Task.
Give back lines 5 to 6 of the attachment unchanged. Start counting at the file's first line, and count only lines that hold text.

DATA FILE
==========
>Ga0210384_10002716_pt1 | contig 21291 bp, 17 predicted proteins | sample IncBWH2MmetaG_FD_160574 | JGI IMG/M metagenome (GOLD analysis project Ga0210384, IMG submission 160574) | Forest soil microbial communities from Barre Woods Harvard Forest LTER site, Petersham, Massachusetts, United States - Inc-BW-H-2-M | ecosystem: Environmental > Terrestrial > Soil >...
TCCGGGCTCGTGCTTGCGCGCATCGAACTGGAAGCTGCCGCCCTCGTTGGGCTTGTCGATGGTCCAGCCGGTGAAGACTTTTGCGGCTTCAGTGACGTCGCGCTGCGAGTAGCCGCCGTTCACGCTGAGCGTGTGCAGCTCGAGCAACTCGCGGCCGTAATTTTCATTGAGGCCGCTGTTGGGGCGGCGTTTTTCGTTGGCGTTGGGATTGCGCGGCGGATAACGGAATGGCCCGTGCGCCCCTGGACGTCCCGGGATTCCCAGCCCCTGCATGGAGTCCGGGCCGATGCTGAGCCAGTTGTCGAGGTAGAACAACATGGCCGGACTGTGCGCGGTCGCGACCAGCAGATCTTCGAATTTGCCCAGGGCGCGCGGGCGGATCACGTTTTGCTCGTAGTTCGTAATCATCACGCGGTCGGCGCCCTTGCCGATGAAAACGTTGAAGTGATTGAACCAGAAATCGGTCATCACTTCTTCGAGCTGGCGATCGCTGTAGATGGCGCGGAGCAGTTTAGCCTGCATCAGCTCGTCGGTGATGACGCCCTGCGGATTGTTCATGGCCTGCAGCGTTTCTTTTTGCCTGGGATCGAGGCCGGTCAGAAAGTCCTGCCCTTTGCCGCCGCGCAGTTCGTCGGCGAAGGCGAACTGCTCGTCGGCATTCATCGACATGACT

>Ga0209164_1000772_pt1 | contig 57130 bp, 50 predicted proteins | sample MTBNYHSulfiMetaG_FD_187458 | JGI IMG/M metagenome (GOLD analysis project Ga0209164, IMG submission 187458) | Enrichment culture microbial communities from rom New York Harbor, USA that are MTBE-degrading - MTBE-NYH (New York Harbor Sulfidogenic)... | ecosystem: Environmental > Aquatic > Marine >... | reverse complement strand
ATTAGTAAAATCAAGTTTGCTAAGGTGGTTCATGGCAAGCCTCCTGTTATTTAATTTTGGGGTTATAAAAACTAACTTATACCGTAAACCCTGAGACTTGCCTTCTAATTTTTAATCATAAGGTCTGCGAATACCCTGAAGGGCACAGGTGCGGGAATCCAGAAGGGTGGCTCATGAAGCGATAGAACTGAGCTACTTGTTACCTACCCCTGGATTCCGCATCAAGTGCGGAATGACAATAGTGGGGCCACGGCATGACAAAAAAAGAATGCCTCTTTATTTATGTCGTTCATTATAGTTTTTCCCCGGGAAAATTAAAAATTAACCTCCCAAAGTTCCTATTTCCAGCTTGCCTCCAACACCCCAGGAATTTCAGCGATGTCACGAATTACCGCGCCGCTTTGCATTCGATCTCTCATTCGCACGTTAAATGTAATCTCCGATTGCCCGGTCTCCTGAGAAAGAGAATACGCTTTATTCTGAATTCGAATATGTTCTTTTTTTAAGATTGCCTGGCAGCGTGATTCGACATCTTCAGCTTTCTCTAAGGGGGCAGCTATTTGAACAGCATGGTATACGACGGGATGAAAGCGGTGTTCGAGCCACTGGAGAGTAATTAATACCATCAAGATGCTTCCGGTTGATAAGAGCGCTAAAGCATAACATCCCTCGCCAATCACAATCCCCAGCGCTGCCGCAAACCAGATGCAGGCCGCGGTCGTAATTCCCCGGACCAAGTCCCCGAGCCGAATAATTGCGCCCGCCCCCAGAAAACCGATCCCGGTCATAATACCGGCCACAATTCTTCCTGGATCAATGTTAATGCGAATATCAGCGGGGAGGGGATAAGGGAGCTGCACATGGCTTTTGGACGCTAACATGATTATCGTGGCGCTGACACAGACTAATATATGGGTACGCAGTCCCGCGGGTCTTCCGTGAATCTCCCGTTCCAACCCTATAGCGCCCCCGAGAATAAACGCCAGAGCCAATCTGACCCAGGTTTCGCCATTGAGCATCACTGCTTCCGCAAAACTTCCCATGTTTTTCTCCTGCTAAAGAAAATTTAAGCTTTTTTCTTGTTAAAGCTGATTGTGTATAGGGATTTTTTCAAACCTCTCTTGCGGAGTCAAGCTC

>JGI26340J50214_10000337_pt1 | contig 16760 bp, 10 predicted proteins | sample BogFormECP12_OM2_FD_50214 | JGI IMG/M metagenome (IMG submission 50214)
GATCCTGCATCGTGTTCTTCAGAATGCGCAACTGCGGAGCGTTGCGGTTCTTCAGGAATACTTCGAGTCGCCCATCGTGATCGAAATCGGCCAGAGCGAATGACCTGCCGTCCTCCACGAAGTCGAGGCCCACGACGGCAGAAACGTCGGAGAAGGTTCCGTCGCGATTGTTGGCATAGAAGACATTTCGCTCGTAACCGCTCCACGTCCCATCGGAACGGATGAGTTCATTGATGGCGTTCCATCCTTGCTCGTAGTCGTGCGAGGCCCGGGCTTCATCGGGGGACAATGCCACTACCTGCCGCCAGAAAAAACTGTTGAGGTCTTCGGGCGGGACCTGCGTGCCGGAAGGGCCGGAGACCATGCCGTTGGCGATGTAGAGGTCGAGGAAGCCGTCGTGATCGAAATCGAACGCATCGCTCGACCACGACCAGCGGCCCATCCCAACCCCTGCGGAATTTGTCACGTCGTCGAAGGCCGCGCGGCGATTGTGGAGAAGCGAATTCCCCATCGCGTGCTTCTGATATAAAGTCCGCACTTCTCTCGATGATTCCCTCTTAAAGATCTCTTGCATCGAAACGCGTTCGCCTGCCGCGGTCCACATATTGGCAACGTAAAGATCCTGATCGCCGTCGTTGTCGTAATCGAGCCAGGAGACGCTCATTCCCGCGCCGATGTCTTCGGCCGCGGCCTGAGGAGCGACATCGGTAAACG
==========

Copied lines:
>JGI26340J50214_10000337_pt1 | contig 16760 bp, 10 predicted proteins | sample BogFormECP12_OM2_FD_50214 | JGI IMG/M metagenome (IMG submission 50214)
GATCCTGCATCGTGTTCTTCAGAATGCGCAACTGCGGAGCGTTGCGGTTCTTCAGGAATACTTCGAGTCGCCCATCGTGATCGAAATCGGCCAGAGCGAATGACCTGCCGTCCTCCACGAAGTCGAGGCCCACGACGGCAGAAACGTCGGAGAAGGTTCCGTCGCGATTGTTGGCATAGAAGACATTTCGCTCGTAACCGCTCCACGTCCCATCGGAACGGATGAGTTCATTGATGGCGTTCCATCCTTGCTCGTAGTCGTGCGAGGCCCGGGCTTCATCGGGGGACAATGCCACTACCTGCCGCCAGAAAAAACTGTTGAGGTCTTCGGGCGGGACCTGCGTGCCGGAAGGGCCGGAGACCATGCCGTTGGCGATGTAGAGGTCGAGGAAGCCGTCGTGATCGAAATCGAACGCATCGCTCGACCACGACCAGCGGCCCATCCCAACCCCTGCGGAATTTGTCACGTCGTCGAAGGCCGCGCGGCGATTGTGGAGAAGCGAATTCCCCATCGCGTGCTTCTGATATAAAGTCCGCACTTCTCTCGATGATTCCCTCTTAAAGATCTCTTGCATCGAAACGCGTTCGCCTGCCGCGGTCCACATATTGGCAACGTAAAGATCCTGATCGCCGTCGTTGTCGTAATCGAGCCAGGAGACGCTCATTCCCGCGCCGATGTCTTCGGCCGCGGCCTGAGGAGCGACATCGGTAAACG